When the grim video ends, seven men in their thirties, refugees who have come to Berlin from Syria, Iraq or Afghanistan, are invited to react and comment.
“She has had too much to drink, they are sleeping together,” says one, convinced the man in the video took advantage of the young woman's drunkenness to abuse her.
“He knew very well what he wanted,” says another.
At this point, the workshop's moderator, Carola Pietrusky-Niane, jumps in to explain that “it happens frequently in Berlin, young people drink a lot, take drugs,” and in certain cases, this type of aggressive crime can happen.
The participants in the four-hour course titled “Together for Security”, which is currently only held in Berlin, have joined the class voluntarily.
Germany's integration commissioner Annette Widmann-Mauz has called for such
sex education classes to be more widely offered to refugees, following a gang
rape case in Freiburg, in which 10 of 11 suspects are refugees.
Several high-profile rape cases committed by migrants have stoked a backlash against the mass influx of a million asylum seekers to Germany since 2015.
Mass assaults by recent migrants in Cologne on New Year's Eve 2015-2016, and a rape-murder in 2016 by an Afghan refugee, have been seized on by the far-right in its push against Chancellor Angela Merkel's decision to let in the newcomers.
In Germany, there was a 15-percent rise in sex crimes committed by foreigners in 2018, 6,046 offences compared to 5,258 in 2017, according to federal statistics.
The increase is largely due to stricter legislation since 2016, which made it easier to prosecute perpetrators of sex-related crimes.
But they also underline the challenge of integrating large numbers of migrants, a big proportion of whom are young, single men from countries which would view Western norms as surprisingly liberal.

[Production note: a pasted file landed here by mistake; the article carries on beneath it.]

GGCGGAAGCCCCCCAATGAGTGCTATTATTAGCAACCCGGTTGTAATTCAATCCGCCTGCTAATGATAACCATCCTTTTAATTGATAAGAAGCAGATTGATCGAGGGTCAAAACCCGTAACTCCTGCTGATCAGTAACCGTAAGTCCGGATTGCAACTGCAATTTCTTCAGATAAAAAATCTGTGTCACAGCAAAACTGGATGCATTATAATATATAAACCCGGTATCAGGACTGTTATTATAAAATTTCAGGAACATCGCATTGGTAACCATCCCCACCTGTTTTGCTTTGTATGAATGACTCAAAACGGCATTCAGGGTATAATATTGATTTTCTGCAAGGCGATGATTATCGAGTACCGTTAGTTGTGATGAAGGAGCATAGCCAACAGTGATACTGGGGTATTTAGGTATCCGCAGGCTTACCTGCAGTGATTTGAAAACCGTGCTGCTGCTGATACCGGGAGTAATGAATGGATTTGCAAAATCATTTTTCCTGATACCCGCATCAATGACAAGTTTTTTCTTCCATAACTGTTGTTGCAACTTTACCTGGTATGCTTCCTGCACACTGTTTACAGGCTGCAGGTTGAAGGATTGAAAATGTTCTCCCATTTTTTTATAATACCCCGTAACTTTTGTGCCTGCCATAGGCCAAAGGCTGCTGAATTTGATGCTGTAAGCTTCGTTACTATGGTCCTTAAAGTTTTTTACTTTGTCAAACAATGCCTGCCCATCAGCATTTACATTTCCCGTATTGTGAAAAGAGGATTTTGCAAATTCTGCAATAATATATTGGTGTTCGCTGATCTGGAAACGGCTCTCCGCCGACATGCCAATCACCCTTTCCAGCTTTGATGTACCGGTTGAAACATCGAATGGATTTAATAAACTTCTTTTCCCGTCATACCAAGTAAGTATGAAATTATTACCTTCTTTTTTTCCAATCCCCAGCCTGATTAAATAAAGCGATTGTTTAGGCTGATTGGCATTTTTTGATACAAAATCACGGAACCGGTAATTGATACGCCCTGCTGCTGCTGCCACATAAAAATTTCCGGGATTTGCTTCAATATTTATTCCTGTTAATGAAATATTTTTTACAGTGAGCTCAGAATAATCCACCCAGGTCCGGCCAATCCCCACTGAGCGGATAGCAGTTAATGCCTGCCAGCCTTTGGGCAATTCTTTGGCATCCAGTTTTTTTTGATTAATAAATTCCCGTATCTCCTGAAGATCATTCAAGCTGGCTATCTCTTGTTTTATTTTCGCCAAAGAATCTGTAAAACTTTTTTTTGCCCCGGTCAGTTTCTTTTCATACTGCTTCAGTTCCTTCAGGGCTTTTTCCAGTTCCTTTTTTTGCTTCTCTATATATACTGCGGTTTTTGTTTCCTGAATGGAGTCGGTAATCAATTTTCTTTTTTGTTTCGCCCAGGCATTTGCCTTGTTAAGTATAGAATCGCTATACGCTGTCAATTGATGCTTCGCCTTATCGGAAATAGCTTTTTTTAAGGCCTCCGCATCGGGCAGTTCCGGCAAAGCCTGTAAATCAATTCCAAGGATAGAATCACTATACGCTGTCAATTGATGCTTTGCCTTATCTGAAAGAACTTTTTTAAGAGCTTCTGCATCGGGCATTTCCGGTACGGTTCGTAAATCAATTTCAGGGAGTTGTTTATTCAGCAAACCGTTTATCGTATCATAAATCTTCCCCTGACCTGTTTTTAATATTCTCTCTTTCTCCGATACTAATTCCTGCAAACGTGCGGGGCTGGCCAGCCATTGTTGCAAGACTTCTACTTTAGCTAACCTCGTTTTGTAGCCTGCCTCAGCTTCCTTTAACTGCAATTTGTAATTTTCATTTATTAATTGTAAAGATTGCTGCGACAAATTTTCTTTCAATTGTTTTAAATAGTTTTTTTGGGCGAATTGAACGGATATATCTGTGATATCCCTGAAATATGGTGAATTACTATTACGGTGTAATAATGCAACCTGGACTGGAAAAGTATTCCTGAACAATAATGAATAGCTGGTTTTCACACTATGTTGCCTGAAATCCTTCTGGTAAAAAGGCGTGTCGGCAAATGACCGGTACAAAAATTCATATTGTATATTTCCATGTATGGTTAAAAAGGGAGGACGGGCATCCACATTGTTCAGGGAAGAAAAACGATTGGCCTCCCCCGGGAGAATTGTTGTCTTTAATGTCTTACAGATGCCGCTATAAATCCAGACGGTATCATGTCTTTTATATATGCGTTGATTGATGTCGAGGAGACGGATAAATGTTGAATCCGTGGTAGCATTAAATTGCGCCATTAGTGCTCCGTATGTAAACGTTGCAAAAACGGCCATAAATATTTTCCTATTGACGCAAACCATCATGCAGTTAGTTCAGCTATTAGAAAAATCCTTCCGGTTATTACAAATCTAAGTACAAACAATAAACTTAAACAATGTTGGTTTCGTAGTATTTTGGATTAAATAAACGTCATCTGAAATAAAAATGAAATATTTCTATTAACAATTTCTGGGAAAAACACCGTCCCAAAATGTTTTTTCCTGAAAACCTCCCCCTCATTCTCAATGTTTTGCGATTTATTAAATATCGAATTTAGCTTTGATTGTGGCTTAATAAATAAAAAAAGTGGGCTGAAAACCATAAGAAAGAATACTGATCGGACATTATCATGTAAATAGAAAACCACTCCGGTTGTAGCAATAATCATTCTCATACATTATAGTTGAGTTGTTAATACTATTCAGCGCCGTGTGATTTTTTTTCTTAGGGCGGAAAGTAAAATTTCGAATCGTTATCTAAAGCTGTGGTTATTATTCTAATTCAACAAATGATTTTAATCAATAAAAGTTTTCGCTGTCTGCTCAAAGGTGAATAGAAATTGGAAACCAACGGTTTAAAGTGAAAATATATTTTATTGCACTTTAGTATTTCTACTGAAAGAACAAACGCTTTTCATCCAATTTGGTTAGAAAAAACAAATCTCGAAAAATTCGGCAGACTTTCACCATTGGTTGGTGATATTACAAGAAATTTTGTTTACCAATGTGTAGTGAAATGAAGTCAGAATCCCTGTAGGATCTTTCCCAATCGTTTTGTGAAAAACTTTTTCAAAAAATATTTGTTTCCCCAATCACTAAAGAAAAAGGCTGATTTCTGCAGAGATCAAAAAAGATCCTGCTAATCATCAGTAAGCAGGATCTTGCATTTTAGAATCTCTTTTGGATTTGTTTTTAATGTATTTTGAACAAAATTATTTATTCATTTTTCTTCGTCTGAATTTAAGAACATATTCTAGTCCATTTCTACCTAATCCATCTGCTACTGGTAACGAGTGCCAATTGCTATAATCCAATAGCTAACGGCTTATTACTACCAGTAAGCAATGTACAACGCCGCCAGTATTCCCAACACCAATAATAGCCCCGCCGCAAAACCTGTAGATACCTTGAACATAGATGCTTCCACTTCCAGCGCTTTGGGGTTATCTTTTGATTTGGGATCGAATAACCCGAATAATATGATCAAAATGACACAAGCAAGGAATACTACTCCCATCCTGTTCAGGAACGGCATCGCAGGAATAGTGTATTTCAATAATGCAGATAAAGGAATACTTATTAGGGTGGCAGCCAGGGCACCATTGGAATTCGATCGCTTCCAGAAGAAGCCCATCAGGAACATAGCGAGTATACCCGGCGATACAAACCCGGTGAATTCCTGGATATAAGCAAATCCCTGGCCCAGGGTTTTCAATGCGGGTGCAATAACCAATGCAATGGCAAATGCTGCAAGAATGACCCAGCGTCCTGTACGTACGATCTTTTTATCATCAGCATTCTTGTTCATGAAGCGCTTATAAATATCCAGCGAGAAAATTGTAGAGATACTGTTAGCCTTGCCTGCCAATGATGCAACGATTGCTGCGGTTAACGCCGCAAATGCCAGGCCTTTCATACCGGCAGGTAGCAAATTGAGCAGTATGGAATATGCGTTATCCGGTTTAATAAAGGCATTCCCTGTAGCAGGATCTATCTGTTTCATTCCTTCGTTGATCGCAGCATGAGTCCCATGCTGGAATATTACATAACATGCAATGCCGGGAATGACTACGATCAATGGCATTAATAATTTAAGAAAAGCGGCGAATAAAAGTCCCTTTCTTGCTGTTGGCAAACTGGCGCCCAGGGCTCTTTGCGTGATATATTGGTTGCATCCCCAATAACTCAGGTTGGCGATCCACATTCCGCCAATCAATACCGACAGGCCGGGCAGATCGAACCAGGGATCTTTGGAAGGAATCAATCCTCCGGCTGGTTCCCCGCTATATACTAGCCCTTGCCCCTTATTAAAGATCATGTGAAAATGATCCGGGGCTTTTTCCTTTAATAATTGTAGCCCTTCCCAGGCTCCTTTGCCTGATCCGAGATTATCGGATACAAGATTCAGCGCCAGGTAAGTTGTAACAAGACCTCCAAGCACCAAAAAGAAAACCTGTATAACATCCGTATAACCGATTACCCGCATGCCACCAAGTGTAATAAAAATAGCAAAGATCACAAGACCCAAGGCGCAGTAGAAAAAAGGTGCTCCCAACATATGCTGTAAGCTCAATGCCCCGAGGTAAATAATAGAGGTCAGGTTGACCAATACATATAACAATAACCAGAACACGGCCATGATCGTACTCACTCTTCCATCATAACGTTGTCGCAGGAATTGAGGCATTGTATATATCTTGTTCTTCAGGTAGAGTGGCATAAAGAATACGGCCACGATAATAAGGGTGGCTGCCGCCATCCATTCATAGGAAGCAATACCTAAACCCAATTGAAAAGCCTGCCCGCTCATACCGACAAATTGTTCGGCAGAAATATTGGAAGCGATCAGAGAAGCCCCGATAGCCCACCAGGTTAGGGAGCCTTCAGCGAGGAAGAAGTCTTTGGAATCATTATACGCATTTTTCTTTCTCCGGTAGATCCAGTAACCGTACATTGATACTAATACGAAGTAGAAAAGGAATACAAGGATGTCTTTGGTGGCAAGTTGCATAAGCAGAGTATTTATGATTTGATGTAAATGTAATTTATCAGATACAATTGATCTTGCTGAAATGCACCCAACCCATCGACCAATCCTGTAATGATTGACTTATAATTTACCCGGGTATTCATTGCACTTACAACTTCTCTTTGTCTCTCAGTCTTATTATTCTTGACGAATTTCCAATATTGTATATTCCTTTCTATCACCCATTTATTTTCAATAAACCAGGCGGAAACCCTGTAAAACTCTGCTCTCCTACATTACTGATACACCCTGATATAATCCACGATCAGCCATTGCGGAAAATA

In Norway, migrants were compelled to undergo similar courses between 2013
and 2015, after several rape cases involving refugees.
'Don't get angry'
“These are difficult themes, speak freely,” Pietrusky-Niane tells the group, as they discuss the video in a mix of German and Arabic.
The session, attended by the seven single men, some of whom are fathers,
was organized by the Norwegian group Hero, which manages several hostels for
migrants in Germany.
The topics in the workshop are broad with questions like: How do you know whether a woman is willing? And, how do you react if she isn't?
Advice is given to refugees from countries where displays of affection are banned in public, boys and girls often attend separate schools and rape within marriage is not considered a crime.
One of the short videos during the workshop spells out the difference between consensual sex and rape.
“It's like asking a person if they want a cup of tea,” says the voiceover in English.
“If she answers 'Yes, I love it', it's because she wants one.
“If she hesitates, you can make the tea and ask again,” the video continues.
“And if someone says 'No, thank you', don't make the tea and don't get angry — it's the same with sexuality,” the video concludes.
Tea is often used in the workshop as a metaphor for sexual consent. Photo: DPA
In another video, each participant stands facing each other.
A video tablet shows them how close they are allowed to stand without invading someone's personal space.
“You shouldn't get too close to the person you're talking to,” says Pietrusky-Niane.
“The same with children, they don't necessarily like to be touched (by strangers),” she noted.
Many of the group taking the course admit that reporting rape or abuse to police would not be self-evident, especially if the perpetrator was a relative.
“In our country, we have two laws: that of the state and that of the family, of the clan,” says one participant.
Professor Heinz-Jürgen Voss, professor of sexology at the University of Merseburg, noted that it was precisely because “differences in culture and customs exist” that such training is “useful”.
He believes the courses should be offered to refugees throughout Germany.
Aid group Pro-Asyl however has a different view.
“We learn values and norms better in daily lives than in class,” it says.
“Contact with people, support at school and an access to the job market are
the best keys for integration and prevention.”